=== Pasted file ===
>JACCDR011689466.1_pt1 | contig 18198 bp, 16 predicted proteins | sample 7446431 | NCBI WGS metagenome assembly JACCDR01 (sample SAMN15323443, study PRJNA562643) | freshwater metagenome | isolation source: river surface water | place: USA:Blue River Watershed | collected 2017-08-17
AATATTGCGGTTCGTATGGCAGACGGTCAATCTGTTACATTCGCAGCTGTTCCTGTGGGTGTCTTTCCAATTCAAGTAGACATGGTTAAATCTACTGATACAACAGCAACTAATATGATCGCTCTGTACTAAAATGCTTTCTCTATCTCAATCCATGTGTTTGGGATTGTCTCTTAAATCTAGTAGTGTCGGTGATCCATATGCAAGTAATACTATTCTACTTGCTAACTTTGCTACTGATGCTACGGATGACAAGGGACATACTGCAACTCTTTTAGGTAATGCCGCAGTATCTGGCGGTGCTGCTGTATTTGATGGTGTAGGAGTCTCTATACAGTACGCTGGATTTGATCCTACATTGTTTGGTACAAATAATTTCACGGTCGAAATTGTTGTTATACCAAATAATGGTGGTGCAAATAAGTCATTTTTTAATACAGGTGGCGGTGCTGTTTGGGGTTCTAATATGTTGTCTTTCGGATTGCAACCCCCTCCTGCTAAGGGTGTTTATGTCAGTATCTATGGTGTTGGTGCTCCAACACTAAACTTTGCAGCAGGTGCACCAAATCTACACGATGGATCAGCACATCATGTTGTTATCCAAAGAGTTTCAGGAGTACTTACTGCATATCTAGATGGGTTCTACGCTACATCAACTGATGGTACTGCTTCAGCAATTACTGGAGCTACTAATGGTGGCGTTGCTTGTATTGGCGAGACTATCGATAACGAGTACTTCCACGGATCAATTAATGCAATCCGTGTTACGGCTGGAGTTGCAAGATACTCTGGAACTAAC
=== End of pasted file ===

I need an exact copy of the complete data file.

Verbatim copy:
>JACCDR011689466.1_pt1 | contig 18198 bp, 16 predicted proteins | sample 7446431 | NCBI WGS metagenome assembly JACCDR01 (sample SAMN15323443, study PRJNA562643) | freshwater metagenome | isolation source: river surface water | place: USA:Blue River Watershed | collected 2017-08-17
AATATTGCGGTTCGTATGGCAGACGGTCAATCTGTTACATTCGCAGCTGTTCCTGTGGGTGTCTTTCCAATTCAAGTAGACATGGTTAAATCTACTGATACAACAGCAACTAATATGATCGCTCTGTACTAAAATGCTTTCTCTATCTCAATCCATGTGTTTGGGATTGTCTCTTAAATCTAGTAGTGTCGGTGATCCATATGCAAGTAATACTATTCTACTTGCTAACTTTGCTACTGATGCTACGGATGACAAGGGACATACTGCAACTCTTTTAGGTAATGCCGCAGTATCTGGCGGTGCTGCTGTATTTGATGGTGTAGGAGTCTCTATACAGTACGCTGGATTTGATCCTACATTGTTTGGTACAAATAATTTCACGGTCGAAATTGTTGTTATACCAAATAATGGTGGTGCAAATAAGTCATTTTTTAATACAGGTGGCGGTGCTGTTTGGGGTTCTAATATGTTGTCTTTCGGATTGCAACCCCCTCCTGCTAAGGGTGTTTATGTCAGTATCTATGGTGTTGGTGCTCCAACACTAAACTTTGCAGCAGGTGCACCAAATCTACACGATGGATCAGCACATCATGTTGTTATCCAAAGAGTTTCAGGAGTACTTACTGCATATCTAGATGGGTTCTACGCTACATCAACTGATGGTACTGCTTCAGCAATTACTGGAGCTACTAATGGTGGCGTTGCTTGTATTGGCGAGACTATCGATAACGAGTACTTCCACGGATCAATTAATGCAATCCGTGTTACGGCTGGAGTTGCAAGATACTCTGGAACTAAC